Protecting Your Business from Cyber Crime

Cyber crime costs the UK economy around £27 billion a year. The average cost of it to a small business is £4,000 a year. These worrying statistics were highlighted in a recent report published by the Federation of Small Businesses (FSB) in collaboration with the Home Office and the Department for Business, Innovation and Skills.

What Constitutes Cyber Crime?
The list of cyber crime activities that contribute to the victims' losses includes customer fraud; credit and debit card fraud; software fraud; computer virus infections; computer hacking; and system security breaches that cause a lack of availability of your website to your customers. If you have ever been a victim of one of these problems you will know how frustrating and even devastating it can be.

Your outsourced bookkeepers are aware that the problems have produced a culture of fear in some small organisations, so that they still shun the internet and its potential for the business. Among FSB members who do practice online trading, most undertake regular security patch installations and relevant risk assessments, and many give their staff appropriate training. The majority, however, don't have formal counter-fraud policies and plans. And they don't have documented information security standards or plans.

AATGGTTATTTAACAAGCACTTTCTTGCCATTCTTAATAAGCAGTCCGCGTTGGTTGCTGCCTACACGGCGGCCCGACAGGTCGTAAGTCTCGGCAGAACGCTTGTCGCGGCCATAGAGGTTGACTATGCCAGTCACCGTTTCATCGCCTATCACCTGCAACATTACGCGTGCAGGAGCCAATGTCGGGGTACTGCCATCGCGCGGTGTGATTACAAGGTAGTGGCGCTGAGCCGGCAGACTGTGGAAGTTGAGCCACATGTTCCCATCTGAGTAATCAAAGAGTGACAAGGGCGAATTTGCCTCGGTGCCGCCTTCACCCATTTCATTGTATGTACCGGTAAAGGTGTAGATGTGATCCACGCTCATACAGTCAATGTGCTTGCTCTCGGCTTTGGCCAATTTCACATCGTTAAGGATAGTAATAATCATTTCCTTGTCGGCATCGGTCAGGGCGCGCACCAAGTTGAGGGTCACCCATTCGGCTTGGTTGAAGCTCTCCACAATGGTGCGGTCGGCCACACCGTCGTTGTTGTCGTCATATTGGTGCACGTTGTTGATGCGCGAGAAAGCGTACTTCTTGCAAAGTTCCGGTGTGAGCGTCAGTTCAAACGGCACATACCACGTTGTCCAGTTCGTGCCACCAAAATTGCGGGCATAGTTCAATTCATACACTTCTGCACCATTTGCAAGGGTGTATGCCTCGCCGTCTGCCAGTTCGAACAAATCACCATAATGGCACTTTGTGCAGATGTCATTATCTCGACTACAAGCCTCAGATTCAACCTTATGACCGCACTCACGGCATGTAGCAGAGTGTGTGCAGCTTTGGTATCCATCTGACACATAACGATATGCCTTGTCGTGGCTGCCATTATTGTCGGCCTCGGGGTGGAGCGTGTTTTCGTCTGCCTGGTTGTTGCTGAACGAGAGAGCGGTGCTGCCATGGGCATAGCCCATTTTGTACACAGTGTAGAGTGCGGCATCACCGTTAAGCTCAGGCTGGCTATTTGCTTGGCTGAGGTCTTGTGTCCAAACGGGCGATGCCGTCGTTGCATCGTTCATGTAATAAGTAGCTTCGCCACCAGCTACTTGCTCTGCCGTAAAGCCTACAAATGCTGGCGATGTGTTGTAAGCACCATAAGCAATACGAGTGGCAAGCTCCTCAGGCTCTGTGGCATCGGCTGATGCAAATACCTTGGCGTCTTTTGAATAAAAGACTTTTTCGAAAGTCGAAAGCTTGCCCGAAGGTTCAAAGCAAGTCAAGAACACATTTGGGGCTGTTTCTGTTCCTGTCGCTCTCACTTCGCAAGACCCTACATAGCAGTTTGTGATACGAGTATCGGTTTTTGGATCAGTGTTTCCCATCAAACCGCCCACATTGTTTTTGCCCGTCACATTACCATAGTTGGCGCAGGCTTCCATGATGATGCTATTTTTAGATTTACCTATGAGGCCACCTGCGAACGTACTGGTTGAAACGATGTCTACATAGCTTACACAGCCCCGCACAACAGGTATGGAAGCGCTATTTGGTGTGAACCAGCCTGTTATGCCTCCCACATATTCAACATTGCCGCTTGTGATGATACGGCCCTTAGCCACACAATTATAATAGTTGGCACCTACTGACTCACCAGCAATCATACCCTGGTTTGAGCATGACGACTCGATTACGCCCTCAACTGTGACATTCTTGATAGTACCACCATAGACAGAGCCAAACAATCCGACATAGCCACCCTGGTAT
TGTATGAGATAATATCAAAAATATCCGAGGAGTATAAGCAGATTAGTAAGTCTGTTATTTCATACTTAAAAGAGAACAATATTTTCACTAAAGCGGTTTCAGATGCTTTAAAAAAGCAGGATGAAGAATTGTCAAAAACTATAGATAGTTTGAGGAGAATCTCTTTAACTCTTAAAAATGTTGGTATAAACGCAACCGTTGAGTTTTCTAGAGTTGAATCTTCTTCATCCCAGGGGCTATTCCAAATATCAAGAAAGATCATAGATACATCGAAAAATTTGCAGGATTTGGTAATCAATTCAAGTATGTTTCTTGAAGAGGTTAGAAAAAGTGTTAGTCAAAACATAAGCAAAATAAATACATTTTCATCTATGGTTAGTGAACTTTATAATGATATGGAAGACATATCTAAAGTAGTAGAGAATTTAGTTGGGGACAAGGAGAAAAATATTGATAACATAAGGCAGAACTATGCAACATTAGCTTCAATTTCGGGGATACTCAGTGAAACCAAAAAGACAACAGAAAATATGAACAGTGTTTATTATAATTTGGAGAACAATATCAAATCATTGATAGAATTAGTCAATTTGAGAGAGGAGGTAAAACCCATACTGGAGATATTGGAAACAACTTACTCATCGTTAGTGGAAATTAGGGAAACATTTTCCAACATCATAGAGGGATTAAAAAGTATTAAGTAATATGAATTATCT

Tips from the FSB
The FSB has therefore issued a series of tips to help entrepreneurs to protect their small businesses from cyber crime. They start with the obvious: employing firewalls; running anti-virus and anti-spam programmes; performing regular security updates; having a rigorous password policy; securing your wireless network.

Then they cover the documenting and policing of procedures for email, internet and mobile use. Staff training also gets a mention, so you could include it in inductions, plus hold annual reinforcement and updating sessions. You might even go as far as performing background checks in your recruitment process.

Do you have plans for backup, data disposal and disaster recovery? Have you tested them? Do you perform regular risk assessments? Do you test your website security? Al these areas are covered in the FSB tips. Finally they recommend that if you use cloud services to acquire supplies, you first check the provider's credentials and any relevant contracts.

The list is quite daunting for a small business owner, but the risks you take in not performing these tasks are high. Ask your outsourced bookmakers if they can provide services that will help you. They might also be able to advise if you could be eligible for the government's Innovation Vouchers Scheme, which was recently extended to include vouchers for cyber security products and services.

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